As far as major storylines go this season, it’s been one significant development after another for the Los Angeles Dodgers.
No question, a plethora of injuries dominated the first half of the year. Consequently, over the last full week, the circumstances surrounding the future of starting pitcher Trevor Bauer were the primary topics of most baseball outlets. Now, as we move through July, all the attention seems to be pointing to the days and weeks leading up to the 2021 MLB Trade Deadline.
As tough as it is to predict the success of the Dodgers on any given night, it’s probably equally as difficult to guess what front-office boss Andrew Friedman might do before the deadline. We’ve seen the team cruise to three sizable winning streaks so far this year, but we’ve also witnessed the squad amidst several dire losing skids. Similarly, for as many of us who think the team might upgrade player personnel in one area, Friedman just might surprise us and pursue a venture nobody saw coming.
Despite the inconsistencies of the offense, I’m one of those folks who believes that pitching is atop the priority list. Corey Seager — although we still don’t know exactly when — will return to the lineup at some point, in essence providing a personnel upgrade in itself. On the pitching front, the team could pursue a top notch (or several) arm, but it is certainly not limited to either starters or relievers. There’s enough flexibility on the team right now to move pitchers around into whatever roles suits the team best.
Regardless, I put a quick list of three pitchers together the Dodgers might pursue over the coming weeks. There’s been quite a few names linked to the team recently, so I decided to base my list on the pitchers who I think would benefit the team the most. We might be in store for a big splash this summer, as any marginal additions probably won’t be much better than what the team already has in house. Of course, the deciding factor of orchestrating a deal depends on whether two sides can reach an agreement by best serving each other’s needs.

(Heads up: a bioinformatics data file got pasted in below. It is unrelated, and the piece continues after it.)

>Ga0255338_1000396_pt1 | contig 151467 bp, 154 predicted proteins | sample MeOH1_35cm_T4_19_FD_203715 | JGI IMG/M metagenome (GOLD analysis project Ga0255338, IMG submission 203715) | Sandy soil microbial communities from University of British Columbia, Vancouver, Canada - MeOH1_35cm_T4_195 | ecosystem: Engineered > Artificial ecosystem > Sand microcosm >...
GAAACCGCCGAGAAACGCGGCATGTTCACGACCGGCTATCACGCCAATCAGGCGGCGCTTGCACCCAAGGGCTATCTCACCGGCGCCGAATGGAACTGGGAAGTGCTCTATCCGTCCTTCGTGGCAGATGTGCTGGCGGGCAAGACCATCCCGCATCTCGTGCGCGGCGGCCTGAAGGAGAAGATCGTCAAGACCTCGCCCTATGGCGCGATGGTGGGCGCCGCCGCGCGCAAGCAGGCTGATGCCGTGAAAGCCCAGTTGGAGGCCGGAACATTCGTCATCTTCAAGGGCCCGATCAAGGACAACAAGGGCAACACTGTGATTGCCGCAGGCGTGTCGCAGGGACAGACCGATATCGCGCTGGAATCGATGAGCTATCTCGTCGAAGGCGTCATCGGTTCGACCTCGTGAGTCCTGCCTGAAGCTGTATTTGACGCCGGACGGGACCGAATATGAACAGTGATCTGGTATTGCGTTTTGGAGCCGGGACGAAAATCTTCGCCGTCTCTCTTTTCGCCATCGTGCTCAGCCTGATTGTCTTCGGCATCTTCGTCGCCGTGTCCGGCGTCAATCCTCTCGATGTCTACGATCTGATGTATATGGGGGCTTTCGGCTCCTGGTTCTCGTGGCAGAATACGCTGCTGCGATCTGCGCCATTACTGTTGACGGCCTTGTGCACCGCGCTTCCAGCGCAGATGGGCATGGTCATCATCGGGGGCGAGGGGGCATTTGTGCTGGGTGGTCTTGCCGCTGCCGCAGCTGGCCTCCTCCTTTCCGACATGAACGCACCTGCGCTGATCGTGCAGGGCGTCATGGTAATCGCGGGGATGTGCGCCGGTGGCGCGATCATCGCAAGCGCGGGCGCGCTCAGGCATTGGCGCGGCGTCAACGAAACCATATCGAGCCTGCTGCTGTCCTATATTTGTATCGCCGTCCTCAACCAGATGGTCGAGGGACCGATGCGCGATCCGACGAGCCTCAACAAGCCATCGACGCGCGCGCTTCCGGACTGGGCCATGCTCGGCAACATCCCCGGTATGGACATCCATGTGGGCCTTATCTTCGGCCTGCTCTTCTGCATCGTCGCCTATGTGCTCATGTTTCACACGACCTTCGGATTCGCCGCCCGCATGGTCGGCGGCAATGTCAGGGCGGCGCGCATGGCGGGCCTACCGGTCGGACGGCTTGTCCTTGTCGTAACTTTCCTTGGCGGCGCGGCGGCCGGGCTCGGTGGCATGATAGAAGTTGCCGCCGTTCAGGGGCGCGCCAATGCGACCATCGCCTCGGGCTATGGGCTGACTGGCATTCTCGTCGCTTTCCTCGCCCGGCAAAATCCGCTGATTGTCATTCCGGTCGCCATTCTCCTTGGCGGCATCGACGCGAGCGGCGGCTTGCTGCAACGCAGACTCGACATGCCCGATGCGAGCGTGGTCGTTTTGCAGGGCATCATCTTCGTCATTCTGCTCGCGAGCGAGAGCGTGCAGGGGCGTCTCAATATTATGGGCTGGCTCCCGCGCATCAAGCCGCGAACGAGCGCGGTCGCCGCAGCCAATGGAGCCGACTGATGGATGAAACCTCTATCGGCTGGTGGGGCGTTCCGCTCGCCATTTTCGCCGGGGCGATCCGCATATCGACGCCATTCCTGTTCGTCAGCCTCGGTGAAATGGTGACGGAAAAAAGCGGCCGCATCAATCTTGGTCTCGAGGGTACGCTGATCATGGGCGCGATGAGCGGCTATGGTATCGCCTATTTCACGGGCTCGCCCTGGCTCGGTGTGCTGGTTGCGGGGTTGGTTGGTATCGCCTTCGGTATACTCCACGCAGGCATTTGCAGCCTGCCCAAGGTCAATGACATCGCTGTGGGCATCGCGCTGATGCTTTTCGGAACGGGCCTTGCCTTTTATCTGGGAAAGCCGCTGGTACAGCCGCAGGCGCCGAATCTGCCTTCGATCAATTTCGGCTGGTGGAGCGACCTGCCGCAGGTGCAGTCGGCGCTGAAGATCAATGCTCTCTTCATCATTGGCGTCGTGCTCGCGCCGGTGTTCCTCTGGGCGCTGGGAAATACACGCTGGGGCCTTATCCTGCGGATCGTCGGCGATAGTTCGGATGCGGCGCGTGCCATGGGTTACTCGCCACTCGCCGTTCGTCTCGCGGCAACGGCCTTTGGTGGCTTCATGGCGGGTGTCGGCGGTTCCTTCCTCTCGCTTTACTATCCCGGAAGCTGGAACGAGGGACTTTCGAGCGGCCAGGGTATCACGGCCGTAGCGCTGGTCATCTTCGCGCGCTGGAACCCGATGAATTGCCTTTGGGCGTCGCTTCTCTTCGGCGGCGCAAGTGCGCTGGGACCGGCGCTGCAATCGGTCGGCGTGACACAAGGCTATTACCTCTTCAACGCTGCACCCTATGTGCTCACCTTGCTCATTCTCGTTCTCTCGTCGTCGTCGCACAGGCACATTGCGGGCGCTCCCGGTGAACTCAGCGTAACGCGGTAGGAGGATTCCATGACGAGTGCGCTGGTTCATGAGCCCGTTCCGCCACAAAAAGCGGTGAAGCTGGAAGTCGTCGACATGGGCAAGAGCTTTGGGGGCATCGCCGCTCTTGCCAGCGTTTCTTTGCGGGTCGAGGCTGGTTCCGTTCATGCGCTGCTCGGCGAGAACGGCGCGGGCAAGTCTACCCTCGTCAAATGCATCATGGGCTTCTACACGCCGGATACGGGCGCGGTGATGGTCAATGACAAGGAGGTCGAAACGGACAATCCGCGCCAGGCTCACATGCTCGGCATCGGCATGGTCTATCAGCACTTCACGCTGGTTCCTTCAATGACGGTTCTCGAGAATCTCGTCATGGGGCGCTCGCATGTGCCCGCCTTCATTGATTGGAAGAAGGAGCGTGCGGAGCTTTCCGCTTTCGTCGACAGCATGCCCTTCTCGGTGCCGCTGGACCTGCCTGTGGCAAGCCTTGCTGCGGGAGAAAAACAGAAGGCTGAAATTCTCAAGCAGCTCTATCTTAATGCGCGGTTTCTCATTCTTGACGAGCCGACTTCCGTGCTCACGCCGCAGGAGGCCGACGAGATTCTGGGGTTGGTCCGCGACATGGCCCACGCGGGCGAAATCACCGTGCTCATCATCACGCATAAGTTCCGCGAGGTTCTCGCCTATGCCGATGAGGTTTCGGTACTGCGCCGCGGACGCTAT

In case you missed my Saturday column, I discussed a few possibilities the Dodgers might explore to replace Bauer in the rotation, whether his absence turns out to be temporary or more permanent. One of the first options I mentioned revolved around a potential acquisition of veteran righty Max Scherzer.
The 36-year-old future Hall of Famer is in the final leg of a 7-year/$210 million contract with the Nationals; but despite his age, his stuff is still among the best in the game. Known for his bulldog attitude, Scherzer definitely has the accolades to back up his reputation, even rivaling those of current Los Angeles ace Clayton Kershaw.
Over the coming weeks, Washington will be faced with the decision of becoming buyers, sellers, or staying put regarding player personnel. Sitting in third place in the National League East with a 41-43 record, it’s beginning to look like the Nats might sell, although Scherzer consenting to a deal might involve the receiving team offering him a contract extension beforehand.
The chances of the Rockies dealing within the division might be slim, but they just could be at a low enough point right now to barter with the Dodgers if the return is right. Plus, these are the players who I think might benefit Los Angeles most, so 29-year-old Jon Gray feels logical to me.
The righty Gray has been sitting at around 95 MPH with his four-seam this year, which is down a tick or two from the near 96 MPH speed he flaunted back in 2019. Having a highly ranked spin rate throughout his breaking arsenal, he’s depending more on his slider these days as his out pitch. He has a 3.94 ERA this season; but surprisingly, his ERA is much better at Coors Field (3.22) than it is on the road (5.16). Still, a change of scenery can always be favorable, especially for a player on a team that has no chances of finishing even remotely near the top of the division.
Like Scherzer, Gray will become a free agent at the end of the season, should he not somehow be extended by a club beforehand.
Honestly, I think the chances of Pittsburgh dealing righty reliever Richard Rodriguez are quite slim, but they have done more unpredictable things in the past, and remember, this is my list of who I think might benefit the Dodgers the most — not which deals would be the likeliest to happen.
The 31-year-old Dominican native’s ERA is sitting at 2.43 over a whopping 32 games this year, but if you know me, you’re aware how I feel about ERA being an accurate measuring stick for a relief pitcher. His impressive 0.780 WHIP and respectable 2.30 FIP suggest he’s more effective than his ERA indicates. Rodriguez mostly throws a four-seam and curve, with his heater usually sitting right around 93-94 MPH.
If money is a factor, Rodriguez’s $1.7 million salary this year would fit nicely into almost any team’s budget. What’s more, he’s controllable the whole way through 2023. Pittsburgh just might bite, though, if the return is highly profitable.